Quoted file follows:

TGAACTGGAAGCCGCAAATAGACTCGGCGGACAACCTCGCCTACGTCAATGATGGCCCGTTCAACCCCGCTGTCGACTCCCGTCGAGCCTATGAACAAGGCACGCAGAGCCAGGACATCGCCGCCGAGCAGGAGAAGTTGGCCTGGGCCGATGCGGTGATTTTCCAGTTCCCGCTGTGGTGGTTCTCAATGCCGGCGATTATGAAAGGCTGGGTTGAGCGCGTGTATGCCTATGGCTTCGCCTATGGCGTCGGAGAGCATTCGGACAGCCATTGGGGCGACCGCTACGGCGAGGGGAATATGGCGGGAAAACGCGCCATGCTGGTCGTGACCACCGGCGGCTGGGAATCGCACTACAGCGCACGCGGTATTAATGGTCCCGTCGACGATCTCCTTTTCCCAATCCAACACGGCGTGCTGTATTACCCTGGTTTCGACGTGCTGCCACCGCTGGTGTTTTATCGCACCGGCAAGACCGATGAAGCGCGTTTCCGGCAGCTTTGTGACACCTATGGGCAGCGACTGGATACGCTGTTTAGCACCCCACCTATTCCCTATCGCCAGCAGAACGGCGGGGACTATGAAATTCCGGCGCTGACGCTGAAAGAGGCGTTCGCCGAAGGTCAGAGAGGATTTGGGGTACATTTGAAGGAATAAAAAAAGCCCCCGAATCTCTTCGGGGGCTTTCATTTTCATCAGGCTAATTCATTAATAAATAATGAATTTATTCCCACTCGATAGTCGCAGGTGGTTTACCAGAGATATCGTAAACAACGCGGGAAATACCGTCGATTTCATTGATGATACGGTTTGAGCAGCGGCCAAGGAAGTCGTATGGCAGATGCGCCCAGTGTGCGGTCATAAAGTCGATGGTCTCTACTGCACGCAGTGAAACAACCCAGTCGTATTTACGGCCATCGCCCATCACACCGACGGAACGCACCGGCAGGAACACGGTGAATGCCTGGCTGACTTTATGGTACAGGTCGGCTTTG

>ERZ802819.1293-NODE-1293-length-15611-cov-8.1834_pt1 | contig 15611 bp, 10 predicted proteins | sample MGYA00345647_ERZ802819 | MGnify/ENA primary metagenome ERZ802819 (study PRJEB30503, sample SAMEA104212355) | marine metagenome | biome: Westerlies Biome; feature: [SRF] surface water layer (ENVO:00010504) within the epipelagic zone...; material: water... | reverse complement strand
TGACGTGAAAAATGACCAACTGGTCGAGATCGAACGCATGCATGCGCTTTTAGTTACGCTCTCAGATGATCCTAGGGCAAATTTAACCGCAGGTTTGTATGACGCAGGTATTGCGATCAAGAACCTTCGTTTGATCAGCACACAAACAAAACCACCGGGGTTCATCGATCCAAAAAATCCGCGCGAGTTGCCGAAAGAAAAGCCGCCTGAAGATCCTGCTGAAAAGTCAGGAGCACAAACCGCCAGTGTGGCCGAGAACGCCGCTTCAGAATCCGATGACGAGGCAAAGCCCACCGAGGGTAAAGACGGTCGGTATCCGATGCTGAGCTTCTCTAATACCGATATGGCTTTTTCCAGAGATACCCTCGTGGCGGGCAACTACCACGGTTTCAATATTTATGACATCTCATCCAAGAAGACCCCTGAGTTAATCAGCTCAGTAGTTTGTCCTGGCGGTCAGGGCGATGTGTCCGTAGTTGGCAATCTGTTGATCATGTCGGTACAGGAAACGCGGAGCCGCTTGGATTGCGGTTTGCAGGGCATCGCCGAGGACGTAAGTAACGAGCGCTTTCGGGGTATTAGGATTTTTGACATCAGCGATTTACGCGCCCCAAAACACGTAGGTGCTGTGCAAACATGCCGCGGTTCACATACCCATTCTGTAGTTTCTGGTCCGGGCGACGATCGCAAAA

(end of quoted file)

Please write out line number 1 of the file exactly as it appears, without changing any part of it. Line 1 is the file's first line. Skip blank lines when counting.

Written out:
TGAACTGGAAGCCGCAAATAGACTCGGCGGACAACCTCGCCTACGTCAATGATGGCCCGTTCAACCCCGCTGTCGACTCCCGTCGAGCCTATGAACAAGGCACGCAGAGCCAGGACATCGCCGCCGAGCAGGAGAAGTTGGCCTGGGCCGATGCGGTGATTTTCCAGTTCCCGCTGTGGTGGTTCTCAATGCCGGCGATTATGAAAGGCTGGGTTGAGCGCGTGTATGCCTATGGCTTCGCCTATGGCGTCGGAGAGCATTCGGACAGCCATTGGGGCGACCGCTACGGCGAGGGGAATATGGCGGGAAAACGCGCCATGCTGGTCGTGACCACCGGCGGCTGGGAATCGCACTACAGCGCACGCGGTATTAATGGTCCCGTCGACGATCTCCTTTTCCCAATCCAACACGGCGTGCTGTATTACCCTGGTTTCGACGTGCTGCCACCGCTGGTGTTTTATCGCACCGGCAAGACCGATGAAGCGCGTTTCCGGCAGCTTTGTGACACCTATGGGCAGCGACTGGATACGCTGTTTAGCACCCCACCTATTCCCTATCGCCAGCAGAACGGCGGGGACTATGAAATTCCGGCGCTGACGCTGAAAGAGGCGTTCGCCGAAGGTCAGAGAGGATTTGGGGTACATTTGAAGGAATAAAAAAAGCCCCCGAATCTCTTCGGGGGCTTTCATTTTCATCAGGCTAATTCATTAATAAATAATGAATTTATTCCCACTCGATAGTCGCAGGTGGTTTACCAGAGATATCGTAAACAACGCGGGAAATACCGTCGATTTCATTGATGATACGGTTTGAGCAGCGGCCAAGGAAGTCGTATGGCAGATGCGCCCAGTGTGCGGTCATAAAGTCGATGGTCTCTACTGCACGCAGTGAAACAACCCAGTCGTATTTACGGCCATCGCCCATCACACCGACGGAACGCACCGGCAGGAACACGGTGAATGCCTGGCTGACTTTATGGTACAGGTCGGCTTTG